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Hook Your Next Job With These Effective Job Search & Networking Tips

Feb 22, 2021 | 5 minute read

job-search

To catch a fish, you must put your pole in the water. You have to use the right lure, know where to fish, and understand it takes time before the fish bites the hook. But you also need to be able to recognize when you’ve been in one spot for too long and be ready to move on to better waters. If you’ve been in the job search for a long time, this metaphor may resonate with you.

If you find yourself doing the same job search activities day after day with nothing to show for it, or aren’t finding leads that pique your interest, you may need to mix up your efforts. Common job search tasks include: searching for openings, applying, and setting up job alerts. But how can you do more to utilize your time more efficiently? Below, you’ll discover which methods are the most effective, and how to become a big fish in the networking world.

How to Get the Most Out of Your Job Search Efforts

Before we dive in on where to focus your efforts, we want to first expose avenues that may not lead you to as much success. These are the least effective job search methods:

  • Using the internet.
  • Mailing out resumes to employers at random.
  • Answering ads in a professional or trade journal.
  • Answering local newspaper ads.
  • Going to private employment agencies or search firms.
  • Job search support groups.
  • Asking a former teacher for leads.
  • Going to the state/seeking jobs from the state.

Now that you know where the waters may be sparse or just not have the type of fish you’re looking for, where should you be positioning yourself to succeed? Here are the most effective job search methods:

  • Asking for leads from family, friends, and people in the community.
  • Knocking on the door of any employer, factory, or office that interests you, whether they are known to have a vacancy or not.
    • In a COVID world this may look like: Getting dressed, driving to the location, and giving your resume to the gate keeper. You then express your gratitude and let them know you’ve already applied online. Stopping by to introduce yourself can go a long way.
  • Researching companies to create a target list of 200 prospective employers and calling them to ask if they are hiring for the type of position you desire.

Treating your job search like a full-time position is an effective way to stay focused and prioritize your time. Life can sometimes get in the way, so here are a few ways to combat daily interruptions to your job search:

  • Wake up and get dressed like you’re going into work.
  • Block days and times off your calendar to work on your job search efforts.
  • Establish an email account solely for the use of your job search. This blocks distractions!
  • Create daily tasks and set goals to accomplish.
  • Work in a dedicated space that you recognize as an environment where you get things done.

Your search efforts are going to take time and dedication. Stay organized by setting up an excel sheet to track your applications and include details such as the position title, company, date applied, file name, and interview date. This can help you keep track of where applications are and follow up appropriately.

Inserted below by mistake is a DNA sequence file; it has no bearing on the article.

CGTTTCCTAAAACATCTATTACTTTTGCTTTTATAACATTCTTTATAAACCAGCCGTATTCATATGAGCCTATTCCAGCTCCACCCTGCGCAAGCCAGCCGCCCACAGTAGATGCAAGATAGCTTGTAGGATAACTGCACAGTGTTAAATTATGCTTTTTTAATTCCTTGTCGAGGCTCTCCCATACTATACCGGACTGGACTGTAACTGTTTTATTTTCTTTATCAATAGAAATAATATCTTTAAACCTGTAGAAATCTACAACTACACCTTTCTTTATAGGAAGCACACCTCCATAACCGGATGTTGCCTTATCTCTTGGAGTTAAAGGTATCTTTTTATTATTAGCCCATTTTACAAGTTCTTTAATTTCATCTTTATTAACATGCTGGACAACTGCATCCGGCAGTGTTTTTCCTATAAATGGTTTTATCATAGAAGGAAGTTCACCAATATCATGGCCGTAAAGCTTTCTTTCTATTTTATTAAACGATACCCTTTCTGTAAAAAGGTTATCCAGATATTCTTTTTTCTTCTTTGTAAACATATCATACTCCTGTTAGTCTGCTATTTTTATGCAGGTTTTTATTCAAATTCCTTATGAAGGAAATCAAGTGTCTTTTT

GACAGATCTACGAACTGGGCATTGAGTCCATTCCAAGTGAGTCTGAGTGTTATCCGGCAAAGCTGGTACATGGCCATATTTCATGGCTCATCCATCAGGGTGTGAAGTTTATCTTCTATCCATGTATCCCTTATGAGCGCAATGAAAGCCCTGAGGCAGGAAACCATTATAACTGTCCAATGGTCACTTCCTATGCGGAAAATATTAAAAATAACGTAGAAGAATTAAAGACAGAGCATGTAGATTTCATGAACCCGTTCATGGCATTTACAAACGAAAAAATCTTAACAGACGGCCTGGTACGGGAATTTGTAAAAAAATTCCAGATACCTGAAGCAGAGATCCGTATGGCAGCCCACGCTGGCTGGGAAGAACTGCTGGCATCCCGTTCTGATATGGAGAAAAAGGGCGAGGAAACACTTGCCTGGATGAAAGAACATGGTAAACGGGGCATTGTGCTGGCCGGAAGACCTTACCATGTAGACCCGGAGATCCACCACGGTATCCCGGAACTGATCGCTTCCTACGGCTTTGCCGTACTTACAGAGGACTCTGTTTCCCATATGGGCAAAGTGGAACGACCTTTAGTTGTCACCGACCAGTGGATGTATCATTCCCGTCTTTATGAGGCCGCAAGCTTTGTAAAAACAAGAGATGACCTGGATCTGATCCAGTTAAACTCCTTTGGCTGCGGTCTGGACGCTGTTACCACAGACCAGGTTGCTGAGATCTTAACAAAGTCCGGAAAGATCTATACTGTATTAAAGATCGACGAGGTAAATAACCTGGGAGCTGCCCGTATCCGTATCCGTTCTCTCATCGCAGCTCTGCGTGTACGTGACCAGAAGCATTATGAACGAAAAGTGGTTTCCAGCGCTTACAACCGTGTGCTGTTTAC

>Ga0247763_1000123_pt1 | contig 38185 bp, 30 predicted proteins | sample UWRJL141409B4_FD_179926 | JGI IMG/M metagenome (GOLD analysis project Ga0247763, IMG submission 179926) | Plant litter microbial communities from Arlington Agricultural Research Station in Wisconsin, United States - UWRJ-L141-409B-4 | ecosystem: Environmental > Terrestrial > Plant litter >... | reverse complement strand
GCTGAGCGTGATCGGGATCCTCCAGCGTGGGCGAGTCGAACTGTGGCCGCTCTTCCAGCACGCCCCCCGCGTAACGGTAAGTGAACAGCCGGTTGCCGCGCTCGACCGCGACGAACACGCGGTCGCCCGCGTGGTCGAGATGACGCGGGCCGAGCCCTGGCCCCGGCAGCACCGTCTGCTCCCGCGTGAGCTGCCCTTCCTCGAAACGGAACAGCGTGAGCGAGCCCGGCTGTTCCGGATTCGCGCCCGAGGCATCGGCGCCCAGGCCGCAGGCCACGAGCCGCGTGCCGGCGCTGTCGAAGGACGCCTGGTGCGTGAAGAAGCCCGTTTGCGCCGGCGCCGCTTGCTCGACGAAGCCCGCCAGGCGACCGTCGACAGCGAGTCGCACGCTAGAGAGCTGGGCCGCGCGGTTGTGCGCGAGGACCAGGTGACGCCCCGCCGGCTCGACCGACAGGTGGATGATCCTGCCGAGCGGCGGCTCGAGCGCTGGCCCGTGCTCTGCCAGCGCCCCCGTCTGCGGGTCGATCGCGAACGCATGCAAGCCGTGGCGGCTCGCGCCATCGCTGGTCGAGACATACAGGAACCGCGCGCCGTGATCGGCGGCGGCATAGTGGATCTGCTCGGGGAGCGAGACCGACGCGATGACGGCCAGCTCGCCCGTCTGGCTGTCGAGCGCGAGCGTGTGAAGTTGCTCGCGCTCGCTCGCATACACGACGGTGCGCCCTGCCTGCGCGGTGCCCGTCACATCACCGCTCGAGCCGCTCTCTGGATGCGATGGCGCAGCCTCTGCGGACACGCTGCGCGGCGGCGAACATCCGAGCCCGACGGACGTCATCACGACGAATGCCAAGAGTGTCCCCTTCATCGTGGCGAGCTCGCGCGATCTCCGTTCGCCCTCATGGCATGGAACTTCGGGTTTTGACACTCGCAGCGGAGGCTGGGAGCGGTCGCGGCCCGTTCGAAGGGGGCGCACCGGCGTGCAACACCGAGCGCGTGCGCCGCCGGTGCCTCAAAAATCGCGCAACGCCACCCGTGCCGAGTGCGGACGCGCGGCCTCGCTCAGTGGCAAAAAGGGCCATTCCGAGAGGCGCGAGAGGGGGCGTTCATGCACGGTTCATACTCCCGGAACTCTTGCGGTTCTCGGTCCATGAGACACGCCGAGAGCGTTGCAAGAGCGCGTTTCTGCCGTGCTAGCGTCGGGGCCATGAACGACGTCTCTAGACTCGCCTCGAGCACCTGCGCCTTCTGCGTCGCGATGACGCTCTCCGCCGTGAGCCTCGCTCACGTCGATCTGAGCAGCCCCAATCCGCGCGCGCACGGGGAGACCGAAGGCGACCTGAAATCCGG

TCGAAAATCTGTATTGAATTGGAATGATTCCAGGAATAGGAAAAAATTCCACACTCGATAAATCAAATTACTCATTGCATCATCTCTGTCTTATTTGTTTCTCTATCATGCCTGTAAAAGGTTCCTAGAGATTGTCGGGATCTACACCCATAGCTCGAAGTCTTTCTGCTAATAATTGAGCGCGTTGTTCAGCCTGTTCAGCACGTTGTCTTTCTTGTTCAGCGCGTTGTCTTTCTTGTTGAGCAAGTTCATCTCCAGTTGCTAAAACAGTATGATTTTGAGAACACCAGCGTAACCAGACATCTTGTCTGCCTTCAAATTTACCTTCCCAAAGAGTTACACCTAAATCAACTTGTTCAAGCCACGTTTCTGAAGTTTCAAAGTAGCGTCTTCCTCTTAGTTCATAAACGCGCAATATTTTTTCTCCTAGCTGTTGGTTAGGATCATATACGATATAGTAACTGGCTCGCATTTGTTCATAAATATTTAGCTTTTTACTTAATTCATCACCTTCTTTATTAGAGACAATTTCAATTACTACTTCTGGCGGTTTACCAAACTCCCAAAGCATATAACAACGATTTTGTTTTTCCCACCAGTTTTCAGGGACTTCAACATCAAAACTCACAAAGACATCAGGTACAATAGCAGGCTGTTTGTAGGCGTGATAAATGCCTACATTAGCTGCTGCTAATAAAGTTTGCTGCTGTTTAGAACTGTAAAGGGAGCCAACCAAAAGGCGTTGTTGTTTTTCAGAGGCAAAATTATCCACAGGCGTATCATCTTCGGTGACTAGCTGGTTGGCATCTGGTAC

Tip: Learn more about entering the workforce and how you can set yourself up for success with General Electric Credit Union (GECU) as your financial partner. 

How to Approach Networking

A strategic and effective job search is best conducted through networking. It is easier than ever before to attend a virtual event in your field or reach out to connections online. While networking may not initially sound like an enticing use of your time, it is extremely important to go to events or meet-ups virtually, or in person when these resume. Doing so allows you to talk with someone who is already employed, leading you to more strategic connections that are formed quicker than they would be on the other side of a computer screen. When attending a networking event, instead of saying, “I’m in transition,” try, “I am actively engaged in my job search.” This allows the conversation to flow more naturally. Plus, the person may be more likely to help you get in contact with the right person or lead you to a networking or informational interview.

There is a common stigma that networking is intimidating or scary. If you are nervous about a networking event, here are some options you can consider:

  • Ask a friend who has recently been successful in their job search how they navigated networking.
  • Seek advice from someone who just retired from an organization or field you would like to work in.

With networking, the rule of thumb is to take 15 minutes to chat, discuss advice, and share what you are looking for in a position. If you’re unsure how to start a networking conversation, opt for an important question: What advice would they give someone in your shoes? Once the time is up, let them know you valued their time. This interaction may help you stand out and potentially gain a follow up, or more time to help you achieve your goals. Regardless of if you hear from them first, it is important to follow up on the resource or connection the two of you discussed. For a special touch, send a thank you note for their time.

Your job search will take effort and determination. By knowing where to drop your lure and how to approach the networking process, you can find success in your job search. For a further, in-depth analysis of effective job search activities, visit our Xavier Learning Center: Webinar Series page to view the webinar, Effective Job Search Activities & Networking.

 

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